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by Neal Rogers
July 22, 2017
In today’s Daily News Digest: Boasson Hagen solos from breakaway to win Stage 19 at Tour de France; Huffman, Rose win Cascade time trial as Mannion, Dragoo move into GC lead; Froome: Landa could challenge for Tour de France victory in 2018; Phil Anderson breaks collarbone, ribs in cycling accident; Gaviria injured training, suffers hematoma to calf muscle that requires surgery; Cannondale-Drapac announces new partnership with global media giant Oath; Garmin acquires cycling aerodynamics company Alphamantis Technologies; Video: GoPro’s Tour de France Stage 19 highlights.
After a pair of second-place stage finishes, including one decided by a photo finish, Edvald Boasson Hagen (Dimension Data) finally took a stage win at the 2017 Tour de France on Friday, holding off Nikias Arndt (Sunweb) and further behind, a frantically chasing breakaway which he distanced himself at 2.8km out to ride alone for the victory in Salon-de-Provence. Jens Keukeleire (Orica-Scott) won the sprint from the remnants of the breakaway to take third.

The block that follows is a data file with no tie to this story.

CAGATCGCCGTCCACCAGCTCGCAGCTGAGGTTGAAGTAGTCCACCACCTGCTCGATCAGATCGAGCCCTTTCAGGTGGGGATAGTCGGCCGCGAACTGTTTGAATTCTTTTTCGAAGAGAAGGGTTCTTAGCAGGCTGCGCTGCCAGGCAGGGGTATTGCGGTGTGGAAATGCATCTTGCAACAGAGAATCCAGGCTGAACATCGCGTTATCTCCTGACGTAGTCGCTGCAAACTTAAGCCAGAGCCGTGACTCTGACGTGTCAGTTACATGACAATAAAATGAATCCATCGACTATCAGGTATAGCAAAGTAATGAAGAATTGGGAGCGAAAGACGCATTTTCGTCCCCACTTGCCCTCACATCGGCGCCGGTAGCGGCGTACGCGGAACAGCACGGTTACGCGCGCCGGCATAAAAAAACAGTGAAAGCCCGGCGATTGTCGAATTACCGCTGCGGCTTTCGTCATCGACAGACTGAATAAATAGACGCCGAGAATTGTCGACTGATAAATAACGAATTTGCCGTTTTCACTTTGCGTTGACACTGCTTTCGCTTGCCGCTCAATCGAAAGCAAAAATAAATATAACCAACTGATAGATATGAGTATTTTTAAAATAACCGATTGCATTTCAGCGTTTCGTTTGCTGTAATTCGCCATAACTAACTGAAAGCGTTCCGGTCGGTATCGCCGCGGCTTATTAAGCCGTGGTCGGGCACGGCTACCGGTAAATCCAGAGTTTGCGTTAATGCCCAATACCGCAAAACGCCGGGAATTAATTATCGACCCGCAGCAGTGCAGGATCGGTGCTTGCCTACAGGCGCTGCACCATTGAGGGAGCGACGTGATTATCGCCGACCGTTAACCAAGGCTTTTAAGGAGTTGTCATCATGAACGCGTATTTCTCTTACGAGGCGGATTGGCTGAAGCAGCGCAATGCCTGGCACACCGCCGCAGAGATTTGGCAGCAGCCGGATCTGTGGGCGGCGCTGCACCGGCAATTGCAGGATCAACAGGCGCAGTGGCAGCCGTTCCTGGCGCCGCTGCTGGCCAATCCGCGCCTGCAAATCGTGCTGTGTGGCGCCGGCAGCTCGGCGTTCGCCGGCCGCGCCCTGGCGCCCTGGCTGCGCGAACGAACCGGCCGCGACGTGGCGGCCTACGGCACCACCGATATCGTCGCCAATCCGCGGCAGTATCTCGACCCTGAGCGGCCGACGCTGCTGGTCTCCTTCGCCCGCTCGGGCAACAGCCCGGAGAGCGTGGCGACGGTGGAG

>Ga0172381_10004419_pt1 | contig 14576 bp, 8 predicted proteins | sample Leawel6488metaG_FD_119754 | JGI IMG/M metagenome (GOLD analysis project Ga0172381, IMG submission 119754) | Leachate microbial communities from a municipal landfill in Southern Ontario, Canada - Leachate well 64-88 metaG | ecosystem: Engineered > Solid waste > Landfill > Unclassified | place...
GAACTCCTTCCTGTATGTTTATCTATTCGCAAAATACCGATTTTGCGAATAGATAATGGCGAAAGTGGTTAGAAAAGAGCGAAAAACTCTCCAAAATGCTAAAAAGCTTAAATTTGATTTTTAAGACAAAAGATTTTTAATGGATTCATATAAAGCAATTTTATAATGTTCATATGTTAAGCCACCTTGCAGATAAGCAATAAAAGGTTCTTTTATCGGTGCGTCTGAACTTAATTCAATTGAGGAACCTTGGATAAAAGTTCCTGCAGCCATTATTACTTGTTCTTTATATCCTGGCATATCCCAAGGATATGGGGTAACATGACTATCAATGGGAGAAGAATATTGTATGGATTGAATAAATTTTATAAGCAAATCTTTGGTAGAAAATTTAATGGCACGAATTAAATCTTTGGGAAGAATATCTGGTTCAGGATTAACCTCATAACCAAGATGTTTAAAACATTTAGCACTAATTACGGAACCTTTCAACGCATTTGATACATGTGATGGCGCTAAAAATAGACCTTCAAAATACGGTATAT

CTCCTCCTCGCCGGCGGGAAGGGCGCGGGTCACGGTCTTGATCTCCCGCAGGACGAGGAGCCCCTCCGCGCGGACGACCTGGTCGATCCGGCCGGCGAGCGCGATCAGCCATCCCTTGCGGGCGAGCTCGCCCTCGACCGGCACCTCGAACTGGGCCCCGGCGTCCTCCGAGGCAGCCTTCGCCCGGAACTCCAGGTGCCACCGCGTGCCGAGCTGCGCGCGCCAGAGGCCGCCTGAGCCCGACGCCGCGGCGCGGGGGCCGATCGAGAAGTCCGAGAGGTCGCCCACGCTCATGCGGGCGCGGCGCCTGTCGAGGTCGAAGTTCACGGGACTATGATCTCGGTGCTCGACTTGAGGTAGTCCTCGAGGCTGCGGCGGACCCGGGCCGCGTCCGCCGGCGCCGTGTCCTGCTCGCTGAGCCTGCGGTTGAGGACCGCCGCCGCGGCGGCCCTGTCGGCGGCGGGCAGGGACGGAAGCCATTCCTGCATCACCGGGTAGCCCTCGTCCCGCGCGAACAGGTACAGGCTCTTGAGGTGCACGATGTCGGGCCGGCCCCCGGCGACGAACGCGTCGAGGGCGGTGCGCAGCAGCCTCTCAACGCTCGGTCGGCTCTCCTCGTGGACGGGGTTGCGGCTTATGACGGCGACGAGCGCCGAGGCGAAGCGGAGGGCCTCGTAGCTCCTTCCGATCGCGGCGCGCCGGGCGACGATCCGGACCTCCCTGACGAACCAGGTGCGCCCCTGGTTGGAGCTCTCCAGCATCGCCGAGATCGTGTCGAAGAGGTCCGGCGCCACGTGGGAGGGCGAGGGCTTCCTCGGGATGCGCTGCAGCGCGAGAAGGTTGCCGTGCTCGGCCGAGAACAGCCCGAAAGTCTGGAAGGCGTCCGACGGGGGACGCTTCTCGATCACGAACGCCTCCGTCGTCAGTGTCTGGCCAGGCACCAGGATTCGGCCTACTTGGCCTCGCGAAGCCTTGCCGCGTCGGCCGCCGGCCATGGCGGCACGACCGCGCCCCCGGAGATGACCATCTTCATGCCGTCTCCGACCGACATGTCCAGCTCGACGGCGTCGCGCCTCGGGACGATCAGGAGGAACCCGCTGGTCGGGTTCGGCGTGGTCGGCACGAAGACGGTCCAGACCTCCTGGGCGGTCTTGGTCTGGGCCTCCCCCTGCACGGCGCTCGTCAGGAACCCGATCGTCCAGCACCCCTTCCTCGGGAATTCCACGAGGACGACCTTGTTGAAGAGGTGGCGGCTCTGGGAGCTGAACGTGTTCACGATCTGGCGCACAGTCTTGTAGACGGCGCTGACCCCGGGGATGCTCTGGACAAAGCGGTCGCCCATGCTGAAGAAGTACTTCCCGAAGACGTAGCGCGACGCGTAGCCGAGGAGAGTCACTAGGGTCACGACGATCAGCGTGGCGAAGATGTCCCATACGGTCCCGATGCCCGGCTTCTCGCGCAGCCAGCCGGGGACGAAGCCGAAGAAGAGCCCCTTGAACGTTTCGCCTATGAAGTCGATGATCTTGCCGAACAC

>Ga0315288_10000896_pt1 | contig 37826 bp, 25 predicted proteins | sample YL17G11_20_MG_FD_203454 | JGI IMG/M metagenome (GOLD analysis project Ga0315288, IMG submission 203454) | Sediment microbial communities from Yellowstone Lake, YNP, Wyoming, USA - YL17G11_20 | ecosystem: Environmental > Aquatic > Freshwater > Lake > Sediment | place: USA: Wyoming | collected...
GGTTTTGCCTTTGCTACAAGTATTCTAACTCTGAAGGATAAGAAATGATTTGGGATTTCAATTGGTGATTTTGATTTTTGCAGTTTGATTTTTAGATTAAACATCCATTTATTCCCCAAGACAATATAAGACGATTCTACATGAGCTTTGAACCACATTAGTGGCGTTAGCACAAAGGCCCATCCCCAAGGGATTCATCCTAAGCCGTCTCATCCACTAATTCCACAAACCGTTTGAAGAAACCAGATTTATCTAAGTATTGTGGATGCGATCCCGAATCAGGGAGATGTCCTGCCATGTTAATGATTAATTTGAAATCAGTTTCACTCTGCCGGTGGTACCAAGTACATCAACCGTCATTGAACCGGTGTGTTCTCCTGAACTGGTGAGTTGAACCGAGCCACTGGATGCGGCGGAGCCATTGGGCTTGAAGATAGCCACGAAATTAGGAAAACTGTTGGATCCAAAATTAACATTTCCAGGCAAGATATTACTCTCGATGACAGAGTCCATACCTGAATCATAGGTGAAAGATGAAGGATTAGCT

The Norwegian praised his team’s early work on Stage 19. “I’m really happy, the team did really well before we got away in the break, they were controlling the group, then on the climb [Col Lebraut] the breakaway went away. We rode well together all day, and then in the final 2km I made an attack, and no one could follow. I’m so happy, I’ve been so close, so many times.”
The final ten kilometers emulated the flat run-in of a spring classic, with incessant attacks flying up both sides of the road. Heading into a roundabout at 2.8 kilometers from the line, Arndt abruptly cut to the right side of the traffic island on the lead-in. Boasson Hagen followed while the remaining eight stayed to the left side. Accelerating slightly through the roundabout, the two riders had a gap upon exiting. Boasson Hagen capitalized on their knowledge of the finish, and attacked; only Arndt could follow, though he would quickly be distanced.
“I could have waited for the sprint, but I was feeling quite good, and I felt I could win with one attack,” Boasson Hagen said. “I opened a big gap and was able to cross the line alone, I didn’t have to wait for a photo finish, I’m really happy for that.”